positions on Friday, and sold immediately on Monday when the US markets
started zooming up as trading opened. He had made $32,000, a personal
“Traders love volatile markets,” says Barak. “We
love crises. Because during crises, we can predict how the public is
going to act. And when the public is predictable, we make money.”
12-week course (NIS 6,000), given in the central region, Haifa,
Jerusalem and Beersheba, teaches stock analysis, strategies and how to
use the relevant computer programs. Its very sophisticated Web site has
its own on-line “trading room,” where for a monthly fee, one can listen
in on analysts as they make their recommendations and ask questions.
also makes his own weekly recommendations, which if followed, Tradenet
claims, would have netted investors a return of 7.2% a month over the
past two years.
Students can train on demo programs for free,
but to open an account at the brokerage firm affiliated with Tradenet
requires at least $3,000, with the broker allowing students to buy
stock worth up to four times as much on margin.
At the introductory session, Barak made it clear that success as a day trader is as much about psychology as about money.
the purpose behind what he calls his “3 by 3” rule: if a stock you buy
goes down by 3 percent, you sell – no matter what. If it goes up by 3%,
you sell three-quarters of your holding and let the other quarter ride,
but then sell that – no matter what – if it sinks back down to what you
paid for it.
It seems a simple enough strategy to implement, but apparently it isn’t.
don’t like this rule, because the desire to go out and tell your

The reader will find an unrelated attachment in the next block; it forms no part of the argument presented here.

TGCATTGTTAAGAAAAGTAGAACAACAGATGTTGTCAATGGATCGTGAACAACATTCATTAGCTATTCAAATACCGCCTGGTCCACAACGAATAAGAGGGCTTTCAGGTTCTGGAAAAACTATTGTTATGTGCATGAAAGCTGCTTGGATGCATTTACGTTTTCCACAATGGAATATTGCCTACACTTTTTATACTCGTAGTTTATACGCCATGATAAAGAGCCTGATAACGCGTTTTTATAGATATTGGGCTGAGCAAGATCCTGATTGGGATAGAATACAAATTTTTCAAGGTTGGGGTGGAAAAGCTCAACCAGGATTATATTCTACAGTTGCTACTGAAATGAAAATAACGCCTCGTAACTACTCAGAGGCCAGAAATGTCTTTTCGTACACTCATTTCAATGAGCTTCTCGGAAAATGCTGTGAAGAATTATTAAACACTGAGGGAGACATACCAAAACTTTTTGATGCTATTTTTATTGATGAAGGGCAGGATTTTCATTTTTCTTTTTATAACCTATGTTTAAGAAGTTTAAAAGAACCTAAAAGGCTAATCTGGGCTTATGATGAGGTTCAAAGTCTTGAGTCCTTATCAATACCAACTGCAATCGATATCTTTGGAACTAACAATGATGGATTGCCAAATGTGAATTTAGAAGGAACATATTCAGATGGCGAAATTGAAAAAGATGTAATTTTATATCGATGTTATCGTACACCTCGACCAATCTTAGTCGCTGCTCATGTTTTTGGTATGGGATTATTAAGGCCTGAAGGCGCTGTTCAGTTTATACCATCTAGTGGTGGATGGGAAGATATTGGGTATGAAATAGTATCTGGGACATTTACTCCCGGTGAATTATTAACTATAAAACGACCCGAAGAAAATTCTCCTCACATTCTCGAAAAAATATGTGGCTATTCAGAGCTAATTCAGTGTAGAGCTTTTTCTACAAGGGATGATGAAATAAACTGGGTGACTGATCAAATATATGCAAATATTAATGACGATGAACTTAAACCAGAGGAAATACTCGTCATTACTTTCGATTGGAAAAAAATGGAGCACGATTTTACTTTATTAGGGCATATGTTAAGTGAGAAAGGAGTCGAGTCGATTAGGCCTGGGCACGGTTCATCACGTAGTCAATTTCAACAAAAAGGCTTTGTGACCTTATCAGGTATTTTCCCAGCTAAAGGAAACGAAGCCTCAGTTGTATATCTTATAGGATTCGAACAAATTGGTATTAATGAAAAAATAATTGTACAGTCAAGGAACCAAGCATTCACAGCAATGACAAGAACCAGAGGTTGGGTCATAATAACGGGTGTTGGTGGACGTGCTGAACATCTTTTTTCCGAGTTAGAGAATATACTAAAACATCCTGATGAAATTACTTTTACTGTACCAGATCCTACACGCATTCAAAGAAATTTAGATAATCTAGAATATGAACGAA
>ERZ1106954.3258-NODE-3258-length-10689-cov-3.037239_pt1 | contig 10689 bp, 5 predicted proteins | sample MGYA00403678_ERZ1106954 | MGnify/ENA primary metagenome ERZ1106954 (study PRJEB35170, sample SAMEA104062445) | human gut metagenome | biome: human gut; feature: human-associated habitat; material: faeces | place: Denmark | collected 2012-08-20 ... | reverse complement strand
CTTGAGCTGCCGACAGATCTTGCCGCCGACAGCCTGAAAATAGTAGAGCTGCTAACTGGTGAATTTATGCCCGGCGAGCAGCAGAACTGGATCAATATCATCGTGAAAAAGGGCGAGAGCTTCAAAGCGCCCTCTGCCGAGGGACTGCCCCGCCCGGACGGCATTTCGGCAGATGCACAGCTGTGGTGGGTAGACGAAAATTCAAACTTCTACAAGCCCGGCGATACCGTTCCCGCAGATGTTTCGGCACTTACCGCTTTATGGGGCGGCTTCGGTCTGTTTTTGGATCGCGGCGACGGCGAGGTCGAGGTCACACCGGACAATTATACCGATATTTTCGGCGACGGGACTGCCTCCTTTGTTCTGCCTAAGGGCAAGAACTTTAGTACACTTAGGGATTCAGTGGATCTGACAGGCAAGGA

friends that you made a killing is too great.” he says. “To sell at 3%
[profit] is a battle – a battle with yourself.”
most significant about the rule, though, is that it prevents you from
losing much money by stubbornly holding on to a bad stock in the hope
it will go up.
“That’s what most people do, and that’s where the
problems lie,” he explains. “Even when a stock plunges, people tend to
say, ‘If I haven’t sold it, I haven’t lost anything.’”
Barak continues, as the stock drops further, people sometimes increase
their stake. “You tell yourself, ‘It’s a good stock, it’ll come back.’
Once in a while that will work. But it’s only a matter of time before a
stock doesn’t come back, and you’ll get a slap that you won’t recover
THE NEED for discipline in investing is one reason why
both instructors and administrators say they would like to see more
women – now only about 20%-25% of the students in their courses.
think women are better at market trading than men,” says Geva Gazit,
who teaches a course in day trading of futures contracts for Cashflow.
don’t have an ego. Men have an ego, they think every trade is a war
between them and the market. They have to win in every transaction, and